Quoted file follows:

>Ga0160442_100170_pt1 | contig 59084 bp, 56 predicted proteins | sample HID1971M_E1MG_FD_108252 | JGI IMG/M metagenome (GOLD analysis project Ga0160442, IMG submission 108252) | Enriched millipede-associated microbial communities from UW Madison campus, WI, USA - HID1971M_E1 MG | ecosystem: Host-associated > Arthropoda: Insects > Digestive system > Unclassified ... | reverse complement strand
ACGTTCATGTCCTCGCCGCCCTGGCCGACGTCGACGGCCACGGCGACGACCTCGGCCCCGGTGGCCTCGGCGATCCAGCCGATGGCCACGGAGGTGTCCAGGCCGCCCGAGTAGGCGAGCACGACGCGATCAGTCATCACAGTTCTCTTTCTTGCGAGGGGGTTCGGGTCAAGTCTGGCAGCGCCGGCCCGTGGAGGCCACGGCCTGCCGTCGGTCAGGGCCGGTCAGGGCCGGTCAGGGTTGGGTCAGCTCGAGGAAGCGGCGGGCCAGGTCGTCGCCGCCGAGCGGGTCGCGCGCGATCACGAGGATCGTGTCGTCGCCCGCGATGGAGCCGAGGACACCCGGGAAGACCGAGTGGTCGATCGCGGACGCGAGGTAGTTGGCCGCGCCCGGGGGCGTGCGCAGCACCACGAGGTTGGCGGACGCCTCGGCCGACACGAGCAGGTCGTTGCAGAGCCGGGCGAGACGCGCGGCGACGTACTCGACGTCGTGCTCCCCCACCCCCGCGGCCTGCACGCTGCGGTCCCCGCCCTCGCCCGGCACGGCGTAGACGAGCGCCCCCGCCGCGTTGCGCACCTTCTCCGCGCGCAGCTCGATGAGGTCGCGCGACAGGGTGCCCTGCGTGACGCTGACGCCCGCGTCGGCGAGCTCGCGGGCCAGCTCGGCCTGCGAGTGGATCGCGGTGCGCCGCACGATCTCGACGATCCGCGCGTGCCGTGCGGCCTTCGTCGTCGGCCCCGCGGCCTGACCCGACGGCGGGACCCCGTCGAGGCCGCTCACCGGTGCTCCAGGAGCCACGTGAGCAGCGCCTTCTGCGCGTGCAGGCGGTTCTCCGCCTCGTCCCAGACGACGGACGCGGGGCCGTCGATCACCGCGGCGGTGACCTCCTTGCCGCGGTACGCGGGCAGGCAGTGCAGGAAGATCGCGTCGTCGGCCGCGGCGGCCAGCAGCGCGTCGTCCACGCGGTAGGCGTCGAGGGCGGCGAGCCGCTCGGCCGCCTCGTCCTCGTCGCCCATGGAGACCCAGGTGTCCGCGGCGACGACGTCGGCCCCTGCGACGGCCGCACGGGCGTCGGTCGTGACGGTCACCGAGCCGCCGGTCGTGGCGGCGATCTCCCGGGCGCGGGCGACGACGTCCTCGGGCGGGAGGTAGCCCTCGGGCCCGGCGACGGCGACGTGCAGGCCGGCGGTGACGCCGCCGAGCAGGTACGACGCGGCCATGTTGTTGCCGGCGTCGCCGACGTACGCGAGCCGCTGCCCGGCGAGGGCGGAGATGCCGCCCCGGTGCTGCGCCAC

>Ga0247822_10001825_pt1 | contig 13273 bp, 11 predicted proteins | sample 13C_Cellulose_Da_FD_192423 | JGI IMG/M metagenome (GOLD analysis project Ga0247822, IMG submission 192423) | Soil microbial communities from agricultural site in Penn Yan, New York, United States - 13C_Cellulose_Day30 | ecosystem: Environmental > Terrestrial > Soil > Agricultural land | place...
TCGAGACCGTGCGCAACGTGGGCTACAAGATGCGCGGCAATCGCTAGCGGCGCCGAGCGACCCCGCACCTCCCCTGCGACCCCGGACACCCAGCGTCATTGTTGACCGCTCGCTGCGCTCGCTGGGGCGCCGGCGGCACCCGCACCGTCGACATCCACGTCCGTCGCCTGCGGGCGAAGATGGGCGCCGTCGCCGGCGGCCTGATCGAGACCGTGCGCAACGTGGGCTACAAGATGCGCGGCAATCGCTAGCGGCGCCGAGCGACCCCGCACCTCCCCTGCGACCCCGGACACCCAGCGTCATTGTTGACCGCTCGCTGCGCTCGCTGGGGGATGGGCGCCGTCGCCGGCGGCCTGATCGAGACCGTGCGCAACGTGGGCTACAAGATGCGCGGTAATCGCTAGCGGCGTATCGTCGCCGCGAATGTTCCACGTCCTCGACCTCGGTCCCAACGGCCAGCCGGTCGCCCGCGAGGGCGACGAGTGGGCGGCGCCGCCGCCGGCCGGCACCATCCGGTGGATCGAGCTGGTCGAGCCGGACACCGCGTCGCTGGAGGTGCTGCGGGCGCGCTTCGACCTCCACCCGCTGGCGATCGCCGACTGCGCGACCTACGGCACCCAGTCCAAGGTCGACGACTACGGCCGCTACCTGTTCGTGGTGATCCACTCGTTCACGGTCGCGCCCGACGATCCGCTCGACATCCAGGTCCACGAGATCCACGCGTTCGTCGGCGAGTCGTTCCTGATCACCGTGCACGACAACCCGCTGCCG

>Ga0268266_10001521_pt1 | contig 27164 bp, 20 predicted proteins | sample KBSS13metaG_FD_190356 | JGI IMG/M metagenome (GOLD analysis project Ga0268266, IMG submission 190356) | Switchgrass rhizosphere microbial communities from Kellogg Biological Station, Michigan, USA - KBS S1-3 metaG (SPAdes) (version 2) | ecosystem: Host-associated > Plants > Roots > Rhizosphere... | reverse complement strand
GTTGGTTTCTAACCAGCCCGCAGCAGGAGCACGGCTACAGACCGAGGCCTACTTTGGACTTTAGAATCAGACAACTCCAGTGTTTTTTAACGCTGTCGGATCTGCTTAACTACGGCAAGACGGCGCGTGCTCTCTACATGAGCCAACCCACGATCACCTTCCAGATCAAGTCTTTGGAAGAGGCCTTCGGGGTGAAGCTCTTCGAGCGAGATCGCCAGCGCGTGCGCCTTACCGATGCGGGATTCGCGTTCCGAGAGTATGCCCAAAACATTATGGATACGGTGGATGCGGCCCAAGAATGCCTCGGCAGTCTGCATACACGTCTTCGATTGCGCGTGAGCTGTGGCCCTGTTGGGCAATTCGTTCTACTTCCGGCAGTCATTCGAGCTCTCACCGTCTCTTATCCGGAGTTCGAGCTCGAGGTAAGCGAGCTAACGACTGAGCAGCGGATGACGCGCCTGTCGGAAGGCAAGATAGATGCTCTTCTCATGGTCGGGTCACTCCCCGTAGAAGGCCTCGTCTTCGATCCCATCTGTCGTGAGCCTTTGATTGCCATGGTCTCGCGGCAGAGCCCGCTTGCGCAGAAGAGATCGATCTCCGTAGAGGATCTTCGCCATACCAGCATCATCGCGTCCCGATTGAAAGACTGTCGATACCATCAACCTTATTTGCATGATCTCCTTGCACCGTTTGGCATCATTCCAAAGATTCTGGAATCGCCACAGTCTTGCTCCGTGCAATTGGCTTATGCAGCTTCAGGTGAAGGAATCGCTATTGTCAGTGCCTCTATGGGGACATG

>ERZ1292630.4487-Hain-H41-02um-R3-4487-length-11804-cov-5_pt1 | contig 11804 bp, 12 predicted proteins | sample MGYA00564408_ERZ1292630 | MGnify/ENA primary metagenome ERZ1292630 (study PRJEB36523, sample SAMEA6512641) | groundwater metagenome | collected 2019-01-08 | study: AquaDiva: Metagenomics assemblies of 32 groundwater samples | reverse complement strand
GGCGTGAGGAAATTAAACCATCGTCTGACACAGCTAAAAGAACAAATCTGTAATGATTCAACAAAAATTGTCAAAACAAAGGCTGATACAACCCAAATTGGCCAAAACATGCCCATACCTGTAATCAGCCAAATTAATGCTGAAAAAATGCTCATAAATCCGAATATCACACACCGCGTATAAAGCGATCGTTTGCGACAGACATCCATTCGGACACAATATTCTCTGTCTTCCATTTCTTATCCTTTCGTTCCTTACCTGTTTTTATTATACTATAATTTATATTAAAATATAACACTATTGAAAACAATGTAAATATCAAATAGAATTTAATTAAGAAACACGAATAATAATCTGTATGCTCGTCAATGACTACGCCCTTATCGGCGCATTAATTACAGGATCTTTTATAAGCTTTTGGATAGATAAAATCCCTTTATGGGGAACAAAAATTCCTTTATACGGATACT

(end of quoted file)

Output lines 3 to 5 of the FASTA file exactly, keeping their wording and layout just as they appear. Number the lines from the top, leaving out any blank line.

>Ga0247822_10001825_pt1 | contig 13273 bp, 11 predicted proteins | sample 13C_Cellulose_Da_FD_192423 | JGI IMG/M metagenome (GOLD analysis project Ga0247822, IMG submission 192423) | Soil microbial communities from agricultural site in Penn Yan, New York, United States - 13C_Cellulose_Day30 | ecosystem: Environmental > Terrestrial > Soil > Agricultural land | place...
TCGAGACCGTGCGCAACGTGGGCTACAAGATGCGCGGCAATCGCTAGCGGCGCCGAGCGACCCCGCACCTCCCCTGCGACCCCGGACACCCAGCGTCATTGTTGACCGCTCGCTGCGCTCGCTGGGGCGCCGGCGGCACCCGCACCGTCGACATCCACGTCCGTCGCCTGCGGGCGAAGATGGGCGCCGTCGCCGGCGGCCTGATCGAGACCGTGCGCAACGTGGGCTACAAGATGCGCGGCAATCGCTAGCGGCGCCGAGCGACCCCGCACCTCCCCTGCGACCCCGGACACCCAGCGTCATTGTTGACCGCTCGCTGCGCTCGCTGGGGGATGGGCGCCGTCGCCGGCGGCCTGATCGAGACCGTGCGCAACGTGGGCTACAAGATGCGCGGTAATCGCTAGCGGCGTATCGTCGCCGCGAATGTTCCACGTCCTCGACCTCGGTCCCAACGGCCAGCCGGTCGCCCGCGAGGGCGACGAGTGGGCGGCGCCGCCGCCGGCCGGCACCATCCGGTGGATCGAGCTGGTCGAGCCGGACACCGCGTCGCTGGAGGTGCTGCGGGCGCGCTTCGACCTCCACCCGCTGGCGATCGCCGACTGCGCGACCTACGGCACCCAGTCCAAGGTCGACGACTACGGCCGCTACCTGTTCGTGGTGATCCACTCGTTCACGGTCGCGCCCGACGATCCGCTCGACATCCAGGTCCACGAGATCCACGCGTTCGTCGGCGAGTCGTTCCTGATCACCGTGCACGACAACCCGCTGCCG

>Ga0268266_10001521_pt1 | contig 27164 bp, 20 predicted proteins | sample KBSS13metaG_FD_190356 | JGI IMG/M metagenome (GOLD analysis project Ga0268266, IMG submission 190356) | Switchgrass rhizosphere microbial communities from Kellogg Biological Station, Michigan, USA - KBS S1-3 metaG (SPAdes) (version 2) | ecosystem: Host-associated > Plants > Roots > Rhizosphere... | reverse complement strand